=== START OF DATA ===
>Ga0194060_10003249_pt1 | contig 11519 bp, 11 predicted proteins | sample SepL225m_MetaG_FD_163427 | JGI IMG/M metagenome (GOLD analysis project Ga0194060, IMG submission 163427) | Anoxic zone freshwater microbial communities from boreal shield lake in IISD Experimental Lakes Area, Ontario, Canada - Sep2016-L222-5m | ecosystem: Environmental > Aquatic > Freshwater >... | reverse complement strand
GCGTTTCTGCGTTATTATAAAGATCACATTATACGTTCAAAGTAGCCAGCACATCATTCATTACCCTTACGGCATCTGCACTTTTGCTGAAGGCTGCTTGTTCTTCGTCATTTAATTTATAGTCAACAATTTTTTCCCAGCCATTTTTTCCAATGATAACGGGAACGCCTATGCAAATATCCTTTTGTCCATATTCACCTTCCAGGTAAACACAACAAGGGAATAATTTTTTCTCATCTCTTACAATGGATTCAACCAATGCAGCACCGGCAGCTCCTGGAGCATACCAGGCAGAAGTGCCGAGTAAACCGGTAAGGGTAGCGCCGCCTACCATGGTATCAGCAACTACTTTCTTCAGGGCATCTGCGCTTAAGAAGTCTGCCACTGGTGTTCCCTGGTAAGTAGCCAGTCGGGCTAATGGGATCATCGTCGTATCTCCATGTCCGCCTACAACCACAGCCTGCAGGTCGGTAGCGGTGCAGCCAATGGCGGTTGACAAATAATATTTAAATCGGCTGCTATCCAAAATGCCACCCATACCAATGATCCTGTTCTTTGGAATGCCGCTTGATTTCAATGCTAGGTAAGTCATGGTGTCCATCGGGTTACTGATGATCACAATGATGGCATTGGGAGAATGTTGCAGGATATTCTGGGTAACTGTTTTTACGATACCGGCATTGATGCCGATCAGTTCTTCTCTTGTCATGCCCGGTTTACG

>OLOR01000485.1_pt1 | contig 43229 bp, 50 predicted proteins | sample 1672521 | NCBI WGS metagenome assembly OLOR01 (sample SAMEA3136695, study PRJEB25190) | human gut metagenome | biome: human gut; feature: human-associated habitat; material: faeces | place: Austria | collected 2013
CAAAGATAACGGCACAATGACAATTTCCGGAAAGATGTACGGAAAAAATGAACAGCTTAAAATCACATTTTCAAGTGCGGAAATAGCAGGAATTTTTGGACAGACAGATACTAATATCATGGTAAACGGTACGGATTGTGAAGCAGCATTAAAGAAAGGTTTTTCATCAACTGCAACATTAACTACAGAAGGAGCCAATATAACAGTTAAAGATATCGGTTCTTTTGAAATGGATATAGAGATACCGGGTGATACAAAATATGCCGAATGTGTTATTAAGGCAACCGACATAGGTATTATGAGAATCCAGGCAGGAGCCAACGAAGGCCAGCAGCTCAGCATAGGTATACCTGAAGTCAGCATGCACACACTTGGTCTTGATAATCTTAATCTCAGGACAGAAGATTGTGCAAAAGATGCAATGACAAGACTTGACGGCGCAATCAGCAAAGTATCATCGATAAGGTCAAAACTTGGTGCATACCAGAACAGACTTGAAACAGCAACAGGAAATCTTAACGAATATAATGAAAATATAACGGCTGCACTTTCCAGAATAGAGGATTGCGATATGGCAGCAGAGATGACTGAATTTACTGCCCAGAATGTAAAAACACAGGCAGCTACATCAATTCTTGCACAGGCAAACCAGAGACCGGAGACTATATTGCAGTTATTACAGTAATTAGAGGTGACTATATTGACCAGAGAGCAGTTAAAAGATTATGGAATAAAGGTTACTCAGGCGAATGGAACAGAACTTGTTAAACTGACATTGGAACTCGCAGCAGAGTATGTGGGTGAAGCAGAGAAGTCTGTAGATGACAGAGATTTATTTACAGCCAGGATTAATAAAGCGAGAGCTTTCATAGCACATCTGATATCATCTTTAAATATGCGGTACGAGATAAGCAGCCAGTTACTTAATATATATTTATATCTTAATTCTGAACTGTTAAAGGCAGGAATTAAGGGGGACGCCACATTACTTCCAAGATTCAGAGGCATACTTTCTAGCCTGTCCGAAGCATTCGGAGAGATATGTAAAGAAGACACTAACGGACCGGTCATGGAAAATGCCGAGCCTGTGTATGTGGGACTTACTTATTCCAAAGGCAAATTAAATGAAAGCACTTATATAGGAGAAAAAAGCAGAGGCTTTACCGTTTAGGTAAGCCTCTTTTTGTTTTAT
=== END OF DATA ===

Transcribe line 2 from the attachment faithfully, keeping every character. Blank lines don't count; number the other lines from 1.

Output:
GCGTTTCTGCGTTATTATAAAGATCACATTATACGTTCAAAGTAGCCAGCACATCATTCATTACCCTTACGGCATCTGCACTTTTGCTGAAGGCTGCTTGTTCTTCGTCATTTAATTTATAGTCAACAATTTTTTCCCAGCCATTTTTTCCAATGATAACGGGAACGCCTATGCAAATATCCTTTTGTCCATATTCACCTTCCAGGTAAACACAACAAGGGAATAATTTTTTCTCATCTCTTACAATGGATTCAACCAATGCAGCACCGGCAGCTCCTGGAGCATACCAGGCAGAAGTGCCGAGTAAACCGGTAAGGGTAGCGCCGCCTACCATGGTATCAGCAACTACTTTCTTCAGGGCATCTGCGCTTAAGAAGTCTGCCACTGGTGTTCCCTGGTAAGTAGCCAGTCGGGCTAATGGGATCATCGTCGTATCTCCATGTCCGCCTACAACCACAGCCTGCAGGTCGGTAGCGGTGCAGCCAATGGCGGTTGACAAATAATATTTAAATCGGCTGCTATCCAAAATGCCACCCATACCAATGATCCTGTTCTTTGGAATGCCGCTTGATTTCAATGCTAGGTAAGTCATGGTGTCCATCGGGTTACTGATGATCACAATGATGGCATTGGGAGAATGTTGCAGGATATTCTGGGTAACTGTTTTTACGATACCGGCATTGATGCCGATCAGTTCTTCTCTTGTCATGCCCGGTTTACG